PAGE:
A: I don't believe President Bush was that unwise; in fact, he went out of his way to state publicly that the U.S. was not at war with Islam. However, other people in the U.S.—some of whom are quite wealthy—began a campaign to denigrate Islam and Muslims in general. They made movies, ran public advertising, and gave talks aimed at vilifying Islam and Muslims. They are still doing it. Many of these elements are connected directly with right-wing elements in Israel. I believe they are also connected to people such as Richard Cheney and Karl Rove.

Q: What's your viewpoint regarding the United States' reaction to Iran's 2013 presidential elections? Have the U.S. statesmen and Congressmen received the message the Iranian people intended to impart by electing a reform-minded, moderate president?

A: The U.S. Congress has been sending mixed messages. More than one hundred members recently sent a letter to President Obama that asked him to take this opportunity of a new Iranian president to achieve a diplomatic solution to U.S.-Iran concerns. At the same time, more than two-thirds of the Congress voted to increase sanctions. The U.S. Congress, like Iran's majlis , does not seem to know what it wants. But, that said, its collective actions have been more damaging than helpful over the past several years.

Q: As you correctly mentioned, the U.S. House of Representatives passed a bill on July 31 that imposed new sanctions on Iran's oil, mining and automobile sector. Wasn't this hasty decision detrimental to the forthcoming nuclear talks between Iran and the P5+1, especially given that President Rouhani hasn't even appointed his nuclear negotiation team and his foreign minister is yet to receive a confidence vote from the Parliament (Majlis)? Of course the new round of sanctions undermines President Rouhani's efforts for resolving Iran's nuclear standoff in a peaceful manner. What's your viewpoint on that?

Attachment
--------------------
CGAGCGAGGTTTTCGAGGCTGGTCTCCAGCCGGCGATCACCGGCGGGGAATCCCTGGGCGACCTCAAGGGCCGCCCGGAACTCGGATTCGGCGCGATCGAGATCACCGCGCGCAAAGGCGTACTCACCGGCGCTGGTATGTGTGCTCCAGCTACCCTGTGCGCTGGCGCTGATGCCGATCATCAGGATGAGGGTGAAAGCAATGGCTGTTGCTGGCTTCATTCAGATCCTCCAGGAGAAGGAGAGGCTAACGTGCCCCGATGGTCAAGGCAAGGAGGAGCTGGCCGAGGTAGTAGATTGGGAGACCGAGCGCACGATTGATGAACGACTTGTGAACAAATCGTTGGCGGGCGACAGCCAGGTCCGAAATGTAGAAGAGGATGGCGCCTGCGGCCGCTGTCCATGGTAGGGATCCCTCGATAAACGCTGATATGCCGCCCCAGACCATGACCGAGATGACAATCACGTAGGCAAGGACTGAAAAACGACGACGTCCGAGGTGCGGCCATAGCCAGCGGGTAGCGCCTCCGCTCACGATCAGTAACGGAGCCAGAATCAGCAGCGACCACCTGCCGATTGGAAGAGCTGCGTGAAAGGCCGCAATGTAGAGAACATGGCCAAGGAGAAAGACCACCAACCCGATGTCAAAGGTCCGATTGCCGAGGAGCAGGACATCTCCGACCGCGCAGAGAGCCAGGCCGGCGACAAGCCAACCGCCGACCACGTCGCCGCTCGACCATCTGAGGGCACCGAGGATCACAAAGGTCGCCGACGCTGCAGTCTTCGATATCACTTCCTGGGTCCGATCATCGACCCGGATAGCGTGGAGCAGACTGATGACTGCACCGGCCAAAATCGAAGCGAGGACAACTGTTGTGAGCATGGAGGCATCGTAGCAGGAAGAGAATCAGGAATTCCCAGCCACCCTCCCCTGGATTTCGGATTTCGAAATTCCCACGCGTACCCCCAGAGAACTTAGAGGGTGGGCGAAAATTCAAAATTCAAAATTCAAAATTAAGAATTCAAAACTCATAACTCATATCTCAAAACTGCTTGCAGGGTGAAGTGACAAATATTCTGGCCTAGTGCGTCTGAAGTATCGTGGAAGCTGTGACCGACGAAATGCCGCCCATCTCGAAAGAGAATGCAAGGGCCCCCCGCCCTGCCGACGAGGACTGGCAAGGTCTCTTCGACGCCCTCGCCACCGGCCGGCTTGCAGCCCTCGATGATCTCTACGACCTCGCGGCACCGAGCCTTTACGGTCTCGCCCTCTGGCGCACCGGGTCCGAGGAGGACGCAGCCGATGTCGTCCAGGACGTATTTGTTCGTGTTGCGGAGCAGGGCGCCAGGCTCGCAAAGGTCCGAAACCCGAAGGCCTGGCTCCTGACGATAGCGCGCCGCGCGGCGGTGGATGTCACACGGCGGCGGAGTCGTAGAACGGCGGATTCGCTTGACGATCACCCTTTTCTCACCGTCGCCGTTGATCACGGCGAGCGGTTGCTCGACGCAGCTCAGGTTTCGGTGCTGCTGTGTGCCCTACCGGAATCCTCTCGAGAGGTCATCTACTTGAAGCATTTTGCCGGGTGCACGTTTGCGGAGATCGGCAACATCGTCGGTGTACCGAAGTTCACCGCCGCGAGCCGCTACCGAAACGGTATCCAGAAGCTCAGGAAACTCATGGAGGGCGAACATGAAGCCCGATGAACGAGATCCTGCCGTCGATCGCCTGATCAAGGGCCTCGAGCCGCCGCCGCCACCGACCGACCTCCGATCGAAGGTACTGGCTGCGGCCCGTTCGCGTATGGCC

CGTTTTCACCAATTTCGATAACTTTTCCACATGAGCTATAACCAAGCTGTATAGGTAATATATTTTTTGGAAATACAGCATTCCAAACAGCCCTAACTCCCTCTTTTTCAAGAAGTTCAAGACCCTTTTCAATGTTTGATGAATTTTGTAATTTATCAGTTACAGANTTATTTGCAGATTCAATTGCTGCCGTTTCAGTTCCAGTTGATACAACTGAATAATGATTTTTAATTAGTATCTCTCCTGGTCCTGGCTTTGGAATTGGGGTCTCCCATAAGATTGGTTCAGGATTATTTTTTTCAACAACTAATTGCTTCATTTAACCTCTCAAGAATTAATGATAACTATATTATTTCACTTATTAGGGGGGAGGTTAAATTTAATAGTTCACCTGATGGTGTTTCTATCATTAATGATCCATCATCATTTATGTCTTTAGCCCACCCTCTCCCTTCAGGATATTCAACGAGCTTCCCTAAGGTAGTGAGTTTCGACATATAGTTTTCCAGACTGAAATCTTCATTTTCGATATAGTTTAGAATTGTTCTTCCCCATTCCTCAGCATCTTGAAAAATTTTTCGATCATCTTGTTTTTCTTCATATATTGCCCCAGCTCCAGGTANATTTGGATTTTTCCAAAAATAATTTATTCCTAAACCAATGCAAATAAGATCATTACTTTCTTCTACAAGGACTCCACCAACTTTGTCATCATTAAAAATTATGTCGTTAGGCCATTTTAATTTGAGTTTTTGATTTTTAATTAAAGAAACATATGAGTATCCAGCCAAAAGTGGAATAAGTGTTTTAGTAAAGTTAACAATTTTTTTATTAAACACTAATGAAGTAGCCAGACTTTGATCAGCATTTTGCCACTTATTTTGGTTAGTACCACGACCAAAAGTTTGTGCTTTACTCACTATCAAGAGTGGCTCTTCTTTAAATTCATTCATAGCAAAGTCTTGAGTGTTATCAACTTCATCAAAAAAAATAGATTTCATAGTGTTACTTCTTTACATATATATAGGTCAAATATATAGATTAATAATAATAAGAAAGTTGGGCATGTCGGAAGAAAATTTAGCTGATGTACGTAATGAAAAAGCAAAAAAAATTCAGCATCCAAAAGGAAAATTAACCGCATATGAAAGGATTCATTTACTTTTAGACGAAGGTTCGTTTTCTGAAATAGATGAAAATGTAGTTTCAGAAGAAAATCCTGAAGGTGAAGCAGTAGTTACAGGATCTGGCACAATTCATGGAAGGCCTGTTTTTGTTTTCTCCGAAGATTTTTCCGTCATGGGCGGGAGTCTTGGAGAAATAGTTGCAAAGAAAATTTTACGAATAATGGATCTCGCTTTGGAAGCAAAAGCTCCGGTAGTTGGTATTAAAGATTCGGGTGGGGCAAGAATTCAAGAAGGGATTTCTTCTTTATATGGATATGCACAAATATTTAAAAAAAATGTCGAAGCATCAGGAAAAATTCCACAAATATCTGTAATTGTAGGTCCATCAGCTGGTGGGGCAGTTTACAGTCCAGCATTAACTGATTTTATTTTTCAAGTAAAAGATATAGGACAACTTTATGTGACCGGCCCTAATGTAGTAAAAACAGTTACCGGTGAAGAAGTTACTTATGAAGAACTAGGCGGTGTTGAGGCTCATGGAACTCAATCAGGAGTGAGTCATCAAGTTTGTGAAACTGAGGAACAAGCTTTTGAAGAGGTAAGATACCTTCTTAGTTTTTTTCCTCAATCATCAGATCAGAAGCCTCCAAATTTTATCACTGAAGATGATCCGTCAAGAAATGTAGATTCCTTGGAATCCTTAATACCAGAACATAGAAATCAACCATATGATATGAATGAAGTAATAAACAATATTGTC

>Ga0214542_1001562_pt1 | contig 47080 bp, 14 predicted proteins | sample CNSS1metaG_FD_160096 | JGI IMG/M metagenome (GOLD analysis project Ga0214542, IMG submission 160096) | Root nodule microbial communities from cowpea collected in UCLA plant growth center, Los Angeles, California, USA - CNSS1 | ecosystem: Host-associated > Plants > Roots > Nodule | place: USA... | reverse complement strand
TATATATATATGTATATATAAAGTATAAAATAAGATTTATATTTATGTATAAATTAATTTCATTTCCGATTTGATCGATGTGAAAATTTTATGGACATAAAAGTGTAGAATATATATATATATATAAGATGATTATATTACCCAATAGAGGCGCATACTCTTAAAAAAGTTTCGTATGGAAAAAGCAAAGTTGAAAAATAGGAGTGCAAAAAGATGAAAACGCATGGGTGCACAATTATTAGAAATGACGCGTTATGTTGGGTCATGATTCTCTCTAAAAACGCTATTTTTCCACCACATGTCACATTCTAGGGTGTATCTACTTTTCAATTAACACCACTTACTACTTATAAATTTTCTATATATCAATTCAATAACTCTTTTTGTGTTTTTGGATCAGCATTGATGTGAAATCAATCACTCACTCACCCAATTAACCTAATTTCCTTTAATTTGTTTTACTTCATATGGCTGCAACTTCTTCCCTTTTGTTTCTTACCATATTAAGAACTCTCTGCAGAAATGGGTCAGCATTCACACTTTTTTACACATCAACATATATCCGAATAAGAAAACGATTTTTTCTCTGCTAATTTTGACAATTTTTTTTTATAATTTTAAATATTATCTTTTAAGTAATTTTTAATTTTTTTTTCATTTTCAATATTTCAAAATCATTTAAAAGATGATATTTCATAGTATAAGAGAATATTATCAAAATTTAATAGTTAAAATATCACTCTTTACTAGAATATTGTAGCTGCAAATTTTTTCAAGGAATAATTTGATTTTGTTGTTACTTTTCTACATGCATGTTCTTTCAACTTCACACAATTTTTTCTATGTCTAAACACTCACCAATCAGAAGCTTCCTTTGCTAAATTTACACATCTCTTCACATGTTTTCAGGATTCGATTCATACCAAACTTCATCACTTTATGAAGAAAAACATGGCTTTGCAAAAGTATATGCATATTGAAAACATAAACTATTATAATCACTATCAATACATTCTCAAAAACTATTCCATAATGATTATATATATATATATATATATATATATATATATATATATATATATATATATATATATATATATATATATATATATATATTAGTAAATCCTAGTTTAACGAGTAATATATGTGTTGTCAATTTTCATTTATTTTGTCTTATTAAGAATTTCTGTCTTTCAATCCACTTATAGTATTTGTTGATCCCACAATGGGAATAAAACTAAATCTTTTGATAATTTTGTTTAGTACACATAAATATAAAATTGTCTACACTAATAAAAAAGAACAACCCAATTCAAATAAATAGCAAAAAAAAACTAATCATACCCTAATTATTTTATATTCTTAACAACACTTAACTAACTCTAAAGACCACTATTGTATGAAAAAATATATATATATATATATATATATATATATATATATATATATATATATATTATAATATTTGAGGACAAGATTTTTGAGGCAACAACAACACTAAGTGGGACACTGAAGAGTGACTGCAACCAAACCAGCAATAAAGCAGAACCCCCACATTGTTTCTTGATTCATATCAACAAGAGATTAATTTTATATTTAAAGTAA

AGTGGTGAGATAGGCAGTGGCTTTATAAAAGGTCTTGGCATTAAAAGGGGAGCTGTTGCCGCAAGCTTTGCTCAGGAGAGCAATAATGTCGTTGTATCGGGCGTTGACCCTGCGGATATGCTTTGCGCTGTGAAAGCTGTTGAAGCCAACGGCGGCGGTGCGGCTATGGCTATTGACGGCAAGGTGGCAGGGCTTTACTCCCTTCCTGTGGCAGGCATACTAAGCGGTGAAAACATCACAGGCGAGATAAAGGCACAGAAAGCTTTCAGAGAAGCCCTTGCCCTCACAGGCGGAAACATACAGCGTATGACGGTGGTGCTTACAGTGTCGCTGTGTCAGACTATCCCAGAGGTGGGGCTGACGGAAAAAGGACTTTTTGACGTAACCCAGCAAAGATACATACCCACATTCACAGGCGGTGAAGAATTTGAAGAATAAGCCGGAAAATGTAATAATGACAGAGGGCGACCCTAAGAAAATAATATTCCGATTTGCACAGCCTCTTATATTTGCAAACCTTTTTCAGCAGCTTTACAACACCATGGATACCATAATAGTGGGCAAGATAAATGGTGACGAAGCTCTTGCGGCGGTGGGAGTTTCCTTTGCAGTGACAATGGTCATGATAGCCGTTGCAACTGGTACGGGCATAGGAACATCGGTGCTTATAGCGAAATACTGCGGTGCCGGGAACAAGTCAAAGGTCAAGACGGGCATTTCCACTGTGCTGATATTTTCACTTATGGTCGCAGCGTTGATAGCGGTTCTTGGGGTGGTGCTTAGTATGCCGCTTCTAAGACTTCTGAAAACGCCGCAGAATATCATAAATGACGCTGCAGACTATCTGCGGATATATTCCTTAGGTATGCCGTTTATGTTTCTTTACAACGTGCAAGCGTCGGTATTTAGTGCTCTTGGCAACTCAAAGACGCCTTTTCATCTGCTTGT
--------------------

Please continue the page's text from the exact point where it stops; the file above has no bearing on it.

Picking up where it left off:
A: I agree. Most actions of the U.S. Congress have been decidedly unhelpful.

Q: And finally, what's your prediction for the future of Iran-U.S. relations in President Rouhani's administration? What steps should the U.S. take in order to defuse the tensions, and what confidence-building measures should Iran adopt for more transparency in its nuclear activities?

A: The U.S. should make substantive sanctions-relief [as] a major negotiating point. In return for such relief, Iran should allow the IAEA to examine thoroughly its past actions to create a nuclear weapon, stop enhancing uranium above 5%, send out of country or use itself in a short, IAEA-supervised period of time all on-hand uranium enhanced above 5%, agree to a rigorous inspection regime by the IAEA for at least 5 years, or until the international community is satisfied with the strictly civilian nature of Iran's nuclear program, and strive to live within the parameters of the NPT, safeguards agreement, and additional protocols. The U.S. should start off negotiations by recognizing Iran as a member of the community of nations with all the rights and privileges appertaining thereto. The U. S. should also state that its overall objective vis-à-vis Iran is not regime change. Once these opening moves produce success, all issues should be on the table, from support of terrorism to the situations in Iraq, Syria, and Afghanistan.

My prediction, however, for the upcoming talks is that because of Iranian intransigence and U.S. obduracy—and, with regard to President Obama, a decided lack of political and moral courage—no meaningful success will be achieved. There is simply too much mistrust and there are too many people—on both sides—who are heavily invested in the failure of negotiations. There are people in Iran and people in the U.S. who do not want a diplomatic solution. There are also such people in Tel Aviv.